Anyone who passes through an airport terminal knows of the security measures which must be endured as part of the process of boarding a flight. It can be an intrusive, intimidating and detailed process, ensuring anyone intending to cause a threat to aircraft and passenger safety is identified before they can do so.

Stepping away from the terminal for a moment, if we look at the size and layout of most airports, you’ll soon understand that there are many more areas which can potentially pose a threat.

Take airport security fences as an example. In most cases they run for many miles around an airport perimeter. While they may be tall, strong, and topped with razor wire, could it be that airports are simply relying on intruders not attempting to breech the fence because monitoring them is so problematic?

An incident at Atlanta Hartsfield-Jackson airport on June 27 highlighted how such a breach can happen, when a man scaled the perimeter fence and ran towards a Delta airliner before climbing on the wing and terrorizing passengers aboard the aircraft who watched through the windows in fear.

If this can happen at the world’s busiest airport — arguably one of the most important hubs in the world — with its 2,000 closed-circuit TV (CCTV) cameras monitoring every aspect of the operation, then surely it can happen anywhere. Can such an invasion realistically be stopped?

It is not feasible to watch every camera in real time, and while motion sensing technology exists, using it to filter out humans breaching the fence over other movement from vehicles, animals or weather is not so easy. Unsurprisingly, Atlanta does not at present have this technology installed as, I suspect, most other airports also do not.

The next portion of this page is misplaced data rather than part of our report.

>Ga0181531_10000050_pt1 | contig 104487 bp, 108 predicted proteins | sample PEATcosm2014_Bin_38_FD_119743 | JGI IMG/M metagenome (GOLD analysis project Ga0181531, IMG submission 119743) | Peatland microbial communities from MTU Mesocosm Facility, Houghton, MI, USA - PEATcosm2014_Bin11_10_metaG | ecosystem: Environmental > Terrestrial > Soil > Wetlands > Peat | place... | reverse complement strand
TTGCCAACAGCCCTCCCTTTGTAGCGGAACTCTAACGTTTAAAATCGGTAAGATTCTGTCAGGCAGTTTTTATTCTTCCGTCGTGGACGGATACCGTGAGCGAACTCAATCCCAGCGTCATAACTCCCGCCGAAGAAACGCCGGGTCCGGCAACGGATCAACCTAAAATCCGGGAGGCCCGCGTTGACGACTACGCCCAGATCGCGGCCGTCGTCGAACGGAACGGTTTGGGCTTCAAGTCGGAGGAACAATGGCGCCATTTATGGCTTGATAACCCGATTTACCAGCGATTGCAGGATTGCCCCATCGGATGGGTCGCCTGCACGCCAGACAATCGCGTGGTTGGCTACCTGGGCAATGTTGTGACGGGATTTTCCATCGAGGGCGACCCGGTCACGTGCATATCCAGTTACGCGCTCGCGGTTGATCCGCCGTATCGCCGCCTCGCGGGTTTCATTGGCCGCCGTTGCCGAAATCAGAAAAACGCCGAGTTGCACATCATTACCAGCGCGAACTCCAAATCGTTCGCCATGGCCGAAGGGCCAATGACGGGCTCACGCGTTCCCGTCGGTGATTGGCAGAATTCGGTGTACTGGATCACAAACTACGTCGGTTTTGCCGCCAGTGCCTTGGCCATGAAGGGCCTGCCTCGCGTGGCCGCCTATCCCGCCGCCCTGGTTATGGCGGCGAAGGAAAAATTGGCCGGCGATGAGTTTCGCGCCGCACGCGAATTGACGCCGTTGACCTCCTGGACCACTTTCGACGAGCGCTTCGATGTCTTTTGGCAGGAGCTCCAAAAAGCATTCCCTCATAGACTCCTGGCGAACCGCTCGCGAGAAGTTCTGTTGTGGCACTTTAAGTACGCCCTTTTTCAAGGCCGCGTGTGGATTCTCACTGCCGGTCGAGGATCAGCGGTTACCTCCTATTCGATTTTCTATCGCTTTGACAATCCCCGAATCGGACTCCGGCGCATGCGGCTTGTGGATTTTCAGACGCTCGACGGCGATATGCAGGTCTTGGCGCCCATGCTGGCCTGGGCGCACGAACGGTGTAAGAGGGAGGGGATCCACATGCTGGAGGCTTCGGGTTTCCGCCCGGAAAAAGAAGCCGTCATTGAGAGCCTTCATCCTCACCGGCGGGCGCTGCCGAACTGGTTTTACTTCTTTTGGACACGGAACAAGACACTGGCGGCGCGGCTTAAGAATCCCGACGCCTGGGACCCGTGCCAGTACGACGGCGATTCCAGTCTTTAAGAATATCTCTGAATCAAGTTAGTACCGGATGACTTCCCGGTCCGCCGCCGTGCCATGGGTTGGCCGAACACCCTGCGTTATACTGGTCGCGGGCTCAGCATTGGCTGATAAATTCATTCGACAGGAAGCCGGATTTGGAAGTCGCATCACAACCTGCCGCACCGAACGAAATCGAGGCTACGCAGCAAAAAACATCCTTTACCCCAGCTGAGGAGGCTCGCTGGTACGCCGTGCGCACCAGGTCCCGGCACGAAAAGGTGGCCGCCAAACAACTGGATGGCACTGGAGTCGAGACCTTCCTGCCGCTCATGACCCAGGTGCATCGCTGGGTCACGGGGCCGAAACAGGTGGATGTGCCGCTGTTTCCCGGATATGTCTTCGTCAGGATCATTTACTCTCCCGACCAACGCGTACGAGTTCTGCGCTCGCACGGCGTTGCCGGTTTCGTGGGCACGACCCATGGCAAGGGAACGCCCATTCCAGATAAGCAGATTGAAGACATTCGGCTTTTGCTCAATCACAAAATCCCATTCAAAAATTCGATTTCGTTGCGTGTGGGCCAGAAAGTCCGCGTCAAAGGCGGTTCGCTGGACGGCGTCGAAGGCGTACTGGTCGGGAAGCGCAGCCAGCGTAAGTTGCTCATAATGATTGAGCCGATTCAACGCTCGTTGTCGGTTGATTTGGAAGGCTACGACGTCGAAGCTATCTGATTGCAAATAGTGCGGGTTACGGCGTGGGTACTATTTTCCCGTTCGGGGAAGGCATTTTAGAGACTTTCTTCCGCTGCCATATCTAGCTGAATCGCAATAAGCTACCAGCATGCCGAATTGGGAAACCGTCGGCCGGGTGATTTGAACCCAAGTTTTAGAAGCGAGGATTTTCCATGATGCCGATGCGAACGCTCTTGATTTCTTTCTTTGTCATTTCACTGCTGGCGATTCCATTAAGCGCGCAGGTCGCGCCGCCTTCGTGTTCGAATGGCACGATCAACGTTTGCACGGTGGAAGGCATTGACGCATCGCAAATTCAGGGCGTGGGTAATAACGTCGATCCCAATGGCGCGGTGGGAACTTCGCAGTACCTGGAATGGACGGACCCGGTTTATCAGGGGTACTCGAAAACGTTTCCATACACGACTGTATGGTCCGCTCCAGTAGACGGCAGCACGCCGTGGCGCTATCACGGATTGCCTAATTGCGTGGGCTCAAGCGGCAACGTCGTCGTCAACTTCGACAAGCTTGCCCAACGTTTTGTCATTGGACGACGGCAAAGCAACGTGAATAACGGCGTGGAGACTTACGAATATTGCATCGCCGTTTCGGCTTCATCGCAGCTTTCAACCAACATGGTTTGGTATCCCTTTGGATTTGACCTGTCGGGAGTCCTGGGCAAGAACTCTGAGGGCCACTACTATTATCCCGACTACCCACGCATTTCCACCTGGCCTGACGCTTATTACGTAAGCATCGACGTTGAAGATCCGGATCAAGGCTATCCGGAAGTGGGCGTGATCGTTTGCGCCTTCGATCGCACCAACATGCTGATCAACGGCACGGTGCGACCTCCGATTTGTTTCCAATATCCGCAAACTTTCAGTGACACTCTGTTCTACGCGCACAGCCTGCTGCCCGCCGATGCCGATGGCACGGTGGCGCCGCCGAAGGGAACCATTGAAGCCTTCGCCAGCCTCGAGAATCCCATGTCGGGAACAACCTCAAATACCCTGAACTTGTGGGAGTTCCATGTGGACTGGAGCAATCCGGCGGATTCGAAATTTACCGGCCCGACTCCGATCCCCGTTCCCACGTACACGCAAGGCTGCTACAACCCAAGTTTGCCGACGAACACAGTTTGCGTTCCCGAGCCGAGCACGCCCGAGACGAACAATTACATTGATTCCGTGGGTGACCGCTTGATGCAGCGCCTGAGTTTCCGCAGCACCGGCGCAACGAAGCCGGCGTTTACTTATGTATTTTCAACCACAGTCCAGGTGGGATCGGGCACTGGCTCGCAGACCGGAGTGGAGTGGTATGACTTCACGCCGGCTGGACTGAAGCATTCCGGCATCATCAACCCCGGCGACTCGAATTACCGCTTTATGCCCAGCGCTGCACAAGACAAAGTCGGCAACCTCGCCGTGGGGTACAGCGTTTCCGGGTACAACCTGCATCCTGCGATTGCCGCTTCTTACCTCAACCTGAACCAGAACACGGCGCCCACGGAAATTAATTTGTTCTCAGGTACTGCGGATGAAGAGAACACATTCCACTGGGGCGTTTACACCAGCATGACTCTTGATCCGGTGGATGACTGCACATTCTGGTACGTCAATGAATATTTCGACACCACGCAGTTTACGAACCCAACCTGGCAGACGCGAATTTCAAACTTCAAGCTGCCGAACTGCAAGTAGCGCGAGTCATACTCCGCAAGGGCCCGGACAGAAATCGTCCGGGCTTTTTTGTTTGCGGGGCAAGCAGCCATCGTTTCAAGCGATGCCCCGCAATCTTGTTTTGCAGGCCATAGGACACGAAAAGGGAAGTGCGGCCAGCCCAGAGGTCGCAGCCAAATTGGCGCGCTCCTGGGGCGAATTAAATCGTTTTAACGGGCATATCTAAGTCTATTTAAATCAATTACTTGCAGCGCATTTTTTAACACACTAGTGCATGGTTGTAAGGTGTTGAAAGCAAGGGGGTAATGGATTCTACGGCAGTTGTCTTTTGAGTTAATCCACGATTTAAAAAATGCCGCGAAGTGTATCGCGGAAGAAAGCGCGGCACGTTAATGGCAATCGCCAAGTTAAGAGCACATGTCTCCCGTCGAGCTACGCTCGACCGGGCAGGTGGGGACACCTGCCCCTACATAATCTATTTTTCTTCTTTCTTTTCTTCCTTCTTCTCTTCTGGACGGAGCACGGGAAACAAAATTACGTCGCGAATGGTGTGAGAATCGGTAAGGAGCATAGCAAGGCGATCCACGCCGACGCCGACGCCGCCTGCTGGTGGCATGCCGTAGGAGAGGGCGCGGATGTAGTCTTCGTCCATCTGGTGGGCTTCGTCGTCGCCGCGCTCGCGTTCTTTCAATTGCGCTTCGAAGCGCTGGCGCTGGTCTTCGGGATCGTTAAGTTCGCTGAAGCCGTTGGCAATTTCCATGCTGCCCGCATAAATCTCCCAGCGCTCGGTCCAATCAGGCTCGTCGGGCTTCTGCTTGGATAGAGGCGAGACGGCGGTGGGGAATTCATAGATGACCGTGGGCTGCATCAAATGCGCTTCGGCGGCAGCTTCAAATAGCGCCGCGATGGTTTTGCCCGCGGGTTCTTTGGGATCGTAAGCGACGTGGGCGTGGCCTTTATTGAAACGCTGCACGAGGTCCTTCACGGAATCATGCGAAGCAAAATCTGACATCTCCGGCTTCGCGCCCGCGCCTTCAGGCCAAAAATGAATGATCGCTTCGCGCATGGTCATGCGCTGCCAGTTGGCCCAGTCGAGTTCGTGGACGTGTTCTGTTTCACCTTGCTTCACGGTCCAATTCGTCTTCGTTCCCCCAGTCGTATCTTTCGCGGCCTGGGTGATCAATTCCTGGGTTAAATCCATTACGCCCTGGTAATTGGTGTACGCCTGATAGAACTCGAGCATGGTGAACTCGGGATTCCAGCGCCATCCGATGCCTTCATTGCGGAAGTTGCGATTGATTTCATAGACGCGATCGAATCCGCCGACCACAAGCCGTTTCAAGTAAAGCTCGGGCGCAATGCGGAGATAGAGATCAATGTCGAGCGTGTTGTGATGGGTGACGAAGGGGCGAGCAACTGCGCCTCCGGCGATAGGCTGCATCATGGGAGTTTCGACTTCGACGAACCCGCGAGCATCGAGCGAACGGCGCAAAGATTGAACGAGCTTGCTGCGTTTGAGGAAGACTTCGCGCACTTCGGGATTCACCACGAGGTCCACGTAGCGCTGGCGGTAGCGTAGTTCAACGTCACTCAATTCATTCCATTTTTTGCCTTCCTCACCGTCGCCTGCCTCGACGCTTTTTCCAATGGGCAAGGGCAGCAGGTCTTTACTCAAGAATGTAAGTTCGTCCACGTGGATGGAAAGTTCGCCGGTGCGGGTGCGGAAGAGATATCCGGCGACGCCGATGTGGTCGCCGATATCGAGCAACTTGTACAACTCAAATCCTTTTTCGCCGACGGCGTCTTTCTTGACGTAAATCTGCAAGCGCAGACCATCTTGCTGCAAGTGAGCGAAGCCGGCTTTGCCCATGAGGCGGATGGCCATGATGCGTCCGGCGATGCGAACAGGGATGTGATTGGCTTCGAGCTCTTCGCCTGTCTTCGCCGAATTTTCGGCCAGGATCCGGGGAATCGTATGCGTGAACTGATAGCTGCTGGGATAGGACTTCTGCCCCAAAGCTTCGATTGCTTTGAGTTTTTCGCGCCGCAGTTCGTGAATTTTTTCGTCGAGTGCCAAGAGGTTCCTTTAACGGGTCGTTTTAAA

This lends to the argument that a breach of an airport fence is something anyone might get away with if they are willing to risk it, for whatever purpose. In the case of the Atlanta man, who was reduced to his underwear by the time he had scaled the 10-foot fence and its three layers of razor wire, he was soon in the hands of the police.

But could someone with a more sinister motive pick a secluded section of fence, between security patrols, and gain access with the intention of causing serious harm?

No amount of passenger screening will stop this, and the issues surrounding perimeter and security fences is something airports need to look at more seriously in the future to eliminate such an obvious loophole.

David Pekoske of the Transportation Security Administration told the media, "We are constantly looking at ways we can make that security system better and more effective."

CCTV did pick up the breach in the Atlanta case, but was only spotted after the event. Hartsfield-Jackson’s security director said, "We’ll look at everything," following the incident, and the airport does have regular patrols of its fences around the clock, with teams monitoring different parts of the airfield.

So what else can be done to improve security in the vast expanses of airports away from passenger terminals and gates? It is an area where technology can perhaps take a lead in developing a fool-proof system for detecting breaches.

In the meantime, more elaborate fences are likely to be looked at alongside more comprehensive patrols and monitoring of cameras.

Video footage of the Atlanta incident shot by passengers has gone viral and will only help to highlight the issue.